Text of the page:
This year, we are in the park early summer. The same valley was full of bison until mid-June when they all migrated out, and the elk started showing up a couple of weeks later.
Mammoth Springs is a great place to see elk as there is a herd that inhabits the town most times. We have seen a lot this year (June) in Hayden Valley as well.
You can see them up close and personal relaxing in grassy areas in the middle of town, it’s quite something to see.
When we were here two years ago in Mammoth Springs, we were able to watch a bull elk herd his ‘ladies’ back to one corner as they were scattered all over the middle of town. I guess one wasn’t too keen on being told what to do, he sprang into action, bolted across the road and got her moving.
Within minutes she was across the road where she was supposed to be. One driver got a bird’s eye view as the bull narrowly missed taking his car mirror off running past him. The park rangers had to keep us moving to ensure everyone’s safety as this guy took care of business!
Another tremendous story of animal conservation, Yellowstone’s wolf population is staying very strong. Although numbers vary from year to year. It is estimated that about 85-100 animals in 10 packs.
The numbers now are much lower than they were about 10 years ago when as many as 170 wolves were known in the park. The level now is considered to be much more in line with the size of the park and sustainability of the packs.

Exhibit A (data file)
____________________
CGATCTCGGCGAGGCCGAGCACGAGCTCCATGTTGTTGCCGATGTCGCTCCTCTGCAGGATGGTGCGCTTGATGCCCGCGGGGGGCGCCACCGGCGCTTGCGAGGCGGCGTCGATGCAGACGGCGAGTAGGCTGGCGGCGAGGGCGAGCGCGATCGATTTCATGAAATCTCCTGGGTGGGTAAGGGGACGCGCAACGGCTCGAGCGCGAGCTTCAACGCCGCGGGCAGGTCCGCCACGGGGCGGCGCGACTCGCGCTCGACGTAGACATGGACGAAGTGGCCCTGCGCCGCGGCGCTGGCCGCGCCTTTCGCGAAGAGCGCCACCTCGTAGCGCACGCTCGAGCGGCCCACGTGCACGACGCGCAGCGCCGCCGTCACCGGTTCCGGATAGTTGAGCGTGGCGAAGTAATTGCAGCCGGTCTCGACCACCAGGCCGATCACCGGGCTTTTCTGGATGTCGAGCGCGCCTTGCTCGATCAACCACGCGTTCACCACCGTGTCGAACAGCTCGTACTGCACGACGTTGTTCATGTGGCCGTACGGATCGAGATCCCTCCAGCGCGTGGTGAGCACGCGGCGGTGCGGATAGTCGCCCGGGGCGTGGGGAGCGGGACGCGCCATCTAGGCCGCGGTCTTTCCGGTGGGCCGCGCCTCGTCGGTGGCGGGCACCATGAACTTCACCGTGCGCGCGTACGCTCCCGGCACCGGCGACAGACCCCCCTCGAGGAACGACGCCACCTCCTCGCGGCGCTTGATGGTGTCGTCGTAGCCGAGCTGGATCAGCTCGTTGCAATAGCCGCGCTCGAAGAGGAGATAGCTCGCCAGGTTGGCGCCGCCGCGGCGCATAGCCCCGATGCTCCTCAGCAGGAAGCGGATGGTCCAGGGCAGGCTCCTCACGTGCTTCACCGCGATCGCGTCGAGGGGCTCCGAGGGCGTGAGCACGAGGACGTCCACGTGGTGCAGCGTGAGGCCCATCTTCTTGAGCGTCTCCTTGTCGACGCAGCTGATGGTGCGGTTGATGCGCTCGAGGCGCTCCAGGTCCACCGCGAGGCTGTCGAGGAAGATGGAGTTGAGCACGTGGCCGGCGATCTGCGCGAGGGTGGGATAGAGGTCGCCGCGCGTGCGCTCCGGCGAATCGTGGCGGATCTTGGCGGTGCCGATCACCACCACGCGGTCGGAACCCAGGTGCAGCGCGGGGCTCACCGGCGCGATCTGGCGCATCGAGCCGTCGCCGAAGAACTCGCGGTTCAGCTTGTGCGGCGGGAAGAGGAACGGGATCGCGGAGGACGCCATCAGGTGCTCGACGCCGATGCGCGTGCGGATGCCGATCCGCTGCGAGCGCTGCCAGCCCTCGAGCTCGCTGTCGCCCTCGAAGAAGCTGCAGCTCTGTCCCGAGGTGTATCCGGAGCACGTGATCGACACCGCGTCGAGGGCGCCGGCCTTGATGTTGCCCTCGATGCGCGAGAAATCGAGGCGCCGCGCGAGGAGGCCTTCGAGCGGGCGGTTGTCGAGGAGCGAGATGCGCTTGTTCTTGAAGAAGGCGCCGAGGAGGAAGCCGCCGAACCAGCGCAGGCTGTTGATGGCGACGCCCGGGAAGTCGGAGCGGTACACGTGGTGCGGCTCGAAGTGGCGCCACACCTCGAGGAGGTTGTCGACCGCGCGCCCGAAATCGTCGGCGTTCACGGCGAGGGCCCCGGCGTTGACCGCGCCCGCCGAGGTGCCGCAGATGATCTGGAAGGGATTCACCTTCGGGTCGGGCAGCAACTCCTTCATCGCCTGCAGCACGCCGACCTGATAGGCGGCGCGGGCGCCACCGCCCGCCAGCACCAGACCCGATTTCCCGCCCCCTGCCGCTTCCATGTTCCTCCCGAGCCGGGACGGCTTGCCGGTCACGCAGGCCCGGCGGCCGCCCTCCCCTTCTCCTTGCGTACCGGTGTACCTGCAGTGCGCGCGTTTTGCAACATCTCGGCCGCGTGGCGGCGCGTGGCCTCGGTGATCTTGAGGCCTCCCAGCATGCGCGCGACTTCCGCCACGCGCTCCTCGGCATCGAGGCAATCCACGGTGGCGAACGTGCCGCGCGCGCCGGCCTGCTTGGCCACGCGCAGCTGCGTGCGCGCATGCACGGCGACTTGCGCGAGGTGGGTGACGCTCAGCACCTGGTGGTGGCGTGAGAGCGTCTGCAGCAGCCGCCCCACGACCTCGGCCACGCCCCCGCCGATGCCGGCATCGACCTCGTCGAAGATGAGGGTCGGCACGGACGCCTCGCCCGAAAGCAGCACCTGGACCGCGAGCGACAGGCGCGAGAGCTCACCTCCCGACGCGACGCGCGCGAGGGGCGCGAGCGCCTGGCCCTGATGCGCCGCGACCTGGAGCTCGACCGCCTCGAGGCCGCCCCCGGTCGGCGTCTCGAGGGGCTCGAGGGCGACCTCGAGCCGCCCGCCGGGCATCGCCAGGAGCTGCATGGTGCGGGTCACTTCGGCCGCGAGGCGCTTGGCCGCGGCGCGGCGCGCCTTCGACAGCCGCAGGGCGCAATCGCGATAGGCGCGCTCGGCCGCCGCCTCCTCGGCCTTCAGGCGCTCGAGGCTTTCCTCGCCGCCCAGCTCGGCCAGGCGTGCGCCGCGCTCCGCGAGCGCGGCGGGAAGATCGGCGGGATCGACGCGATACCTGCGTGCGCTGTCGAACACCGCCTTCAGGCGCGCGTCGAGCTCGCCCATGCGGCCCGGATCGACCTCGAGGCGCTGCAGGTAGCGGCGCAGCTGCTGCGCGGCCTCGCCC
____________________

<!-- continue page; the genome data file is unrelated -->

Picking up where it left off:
These wolves have made quite an impact since their re-introduction into Yellowstone’s ecosystem in 1995. Elk in the park, who can no longer lounge about by the riversides eating the saplings all day, have been forced to stay more active and on the move.
This, in turn, has allowed the riverbanks to return to their former status, impacting plants and aquatic life throughout the park. The wolves have also grown in numbers outside the park boundaries, which is the cause of some friction between conservationists and ranchers.
Hayden and Lamar Valleys are once again great viewing areas for wolves. There is a large community of spotters that can be seen on any given morning or evening along the roads of these valleys, radios in hand.
You can see them easily, they have the very large, very expensive scopes. Passing along information to their friends about where the wolves are being seen. Sticking with those folks can really increase your chances of seeing these beautiful but elusive creatures.